The family or household setting situation was never meant to be a conclusive index of “implied consent.” Rather, implied consent or permission was not something which the courts have confined alone to affirmative action on the part of the vehicle owner. This consent may be inferred from a past course of conduct or relationship between the parties in which there is mutual acquiescence or lack of objection which would, under the circumstances, signify consent. See generally Am. Jur. 2d, Automobile Insurance § 252. Accordingly a family relationship, with its attendant [5ASR2d22]familiarity, lends itself to an inquiry into past conduct and circumstances likely to show acquiescence, or lack of objection, tantamount to consent. But that degree of familiarity is not necessarily the case with extended family or aiga situations.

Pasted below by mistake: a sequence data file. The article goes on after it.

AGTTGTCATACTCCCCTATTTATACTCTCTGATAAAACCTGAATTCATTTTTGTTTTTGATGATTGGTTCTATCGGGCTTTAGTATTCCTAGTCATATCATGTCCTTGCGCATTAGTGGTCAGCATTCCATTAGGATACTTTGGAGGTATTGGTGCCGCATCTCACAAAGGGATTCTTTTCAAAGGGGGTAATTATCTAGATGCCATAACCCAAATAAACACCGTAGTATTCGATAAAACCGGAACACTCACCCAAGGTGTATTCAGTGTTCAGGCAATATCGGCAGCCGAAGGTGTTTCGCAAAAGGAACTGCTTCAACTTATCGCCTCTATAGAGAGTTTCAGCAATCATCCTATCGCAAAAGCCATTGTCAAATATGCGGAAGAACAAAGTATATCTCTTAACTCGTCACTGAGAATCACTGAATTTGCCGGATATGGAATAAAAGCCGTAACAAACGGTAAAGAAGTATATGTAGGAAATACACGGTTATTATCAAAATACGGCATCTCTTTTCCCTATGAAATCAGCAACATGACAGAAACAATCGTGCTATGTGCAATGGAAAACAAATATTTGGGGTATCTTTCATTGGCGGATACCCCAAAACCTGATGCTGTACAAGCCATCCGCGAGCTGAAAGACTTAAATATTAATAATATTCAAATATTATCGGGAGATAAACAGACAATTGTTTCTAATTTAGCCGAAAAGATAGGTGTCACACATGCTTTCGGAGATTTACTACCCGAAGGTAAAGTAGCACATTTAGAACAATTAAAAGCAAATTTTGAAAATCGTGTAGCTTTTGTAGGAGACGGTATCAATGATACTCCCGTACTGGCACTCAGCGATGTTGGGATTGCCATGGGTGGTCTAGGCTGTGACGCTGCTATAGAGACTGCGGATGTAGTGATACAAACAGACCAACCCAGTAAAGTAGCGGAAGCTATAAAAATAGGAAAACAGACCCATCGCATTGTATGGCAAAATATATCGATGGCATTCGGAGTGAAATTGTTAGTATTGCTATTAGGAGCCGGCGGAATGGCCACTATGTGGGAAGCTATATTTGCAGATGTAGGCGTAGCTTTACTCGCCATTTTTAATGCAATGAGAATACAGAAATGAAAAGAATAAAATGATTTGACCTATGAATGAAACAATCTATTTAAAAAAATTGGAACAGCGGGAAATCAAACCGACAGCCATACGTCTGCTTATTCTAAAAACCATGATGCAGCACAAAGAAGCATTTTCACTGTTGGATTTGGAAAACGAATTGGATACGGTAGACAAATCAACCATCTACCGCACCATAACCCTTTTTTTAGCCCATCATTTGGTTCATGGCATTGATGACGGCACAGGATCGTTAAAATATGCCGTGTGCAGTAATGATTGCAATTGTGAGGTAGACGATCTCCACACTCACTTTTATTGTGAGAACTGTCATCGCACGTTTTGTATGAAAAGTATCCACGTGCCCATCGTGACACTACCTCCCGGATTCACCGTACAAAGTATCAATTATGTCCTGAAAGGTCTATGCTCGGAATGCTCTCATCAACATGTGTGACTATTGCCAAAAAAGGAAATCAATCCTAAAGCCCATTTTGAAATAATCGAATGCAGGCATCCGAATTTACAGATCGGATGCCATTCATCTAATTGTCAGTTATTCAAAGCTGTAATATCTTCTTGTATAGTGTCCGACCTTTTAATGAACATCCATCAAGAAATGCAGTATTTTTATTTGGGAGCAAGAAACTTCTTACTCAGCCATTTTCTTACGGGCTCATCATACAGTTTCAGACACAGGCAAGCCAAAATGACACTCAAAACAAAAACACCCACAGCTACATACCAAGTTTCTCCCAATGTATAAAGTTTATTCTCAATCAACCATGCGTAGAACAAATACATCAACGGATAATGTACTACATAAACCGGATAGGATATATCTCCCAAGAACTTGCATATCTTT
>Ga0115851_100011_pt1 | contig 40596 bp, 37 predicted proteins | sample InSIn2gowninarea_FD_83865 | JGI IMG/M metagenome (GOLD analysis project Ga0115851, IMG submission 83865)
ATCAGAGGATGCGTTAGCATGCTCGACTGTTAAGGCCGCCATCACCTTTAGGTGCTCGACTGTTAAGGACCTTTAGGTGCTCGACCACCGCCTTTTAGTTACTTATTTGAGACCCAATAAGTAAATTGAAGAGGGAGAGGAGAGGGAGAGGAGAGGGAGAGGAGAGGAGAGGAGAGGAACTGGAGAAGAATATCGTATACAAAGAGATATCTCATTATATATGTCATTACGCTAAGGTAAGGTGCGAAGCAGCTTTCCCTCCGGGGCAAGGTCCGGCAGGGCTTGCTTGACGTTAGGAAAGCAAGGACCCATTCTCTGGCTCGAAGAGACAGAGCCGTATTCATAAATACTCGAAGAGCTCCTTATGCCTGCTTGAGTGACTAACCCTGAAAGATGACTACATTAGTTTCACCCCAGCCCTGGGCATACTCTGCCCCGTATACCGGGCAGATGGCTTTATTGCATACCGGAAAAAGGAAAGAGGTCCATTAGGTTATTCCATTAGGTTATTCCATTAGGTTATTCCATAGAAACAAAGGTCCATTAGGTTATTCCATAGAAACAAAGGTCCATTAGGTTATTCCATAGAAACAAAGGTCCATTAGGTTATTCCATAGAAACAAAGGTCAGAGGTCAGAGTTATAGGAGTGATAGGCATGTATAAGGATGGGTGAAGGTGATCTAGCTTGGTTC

In this case, there was no evidence of any past use of the vehicle by Tau Sioka; nor of past permission by Ailua; nor of any past relationship between Ailua and Tau Sioka that could possibly give rise to inferences of acquiescence. To mention that Ailua and Tau are both members of the Lualemaga family in order to suggest implied permission is empty reference. The statute, while extending vicarious liability beyond common law limits, requires proof of “consent. ” The facts here are antithetical of consent. Tau obtained the keys through ruse and stratagem, and in fact converted the vehicle.

We do not find implied consent under the circumstances.

The Court has further explored the question whether liability should nonetheless be imposed on the vehicle owner, Ailua, for injuries arising from an accident attributed to the vehicle’s faulty brakes, even though the pickup truck was being driven by Tau without Ailua’s consent or control.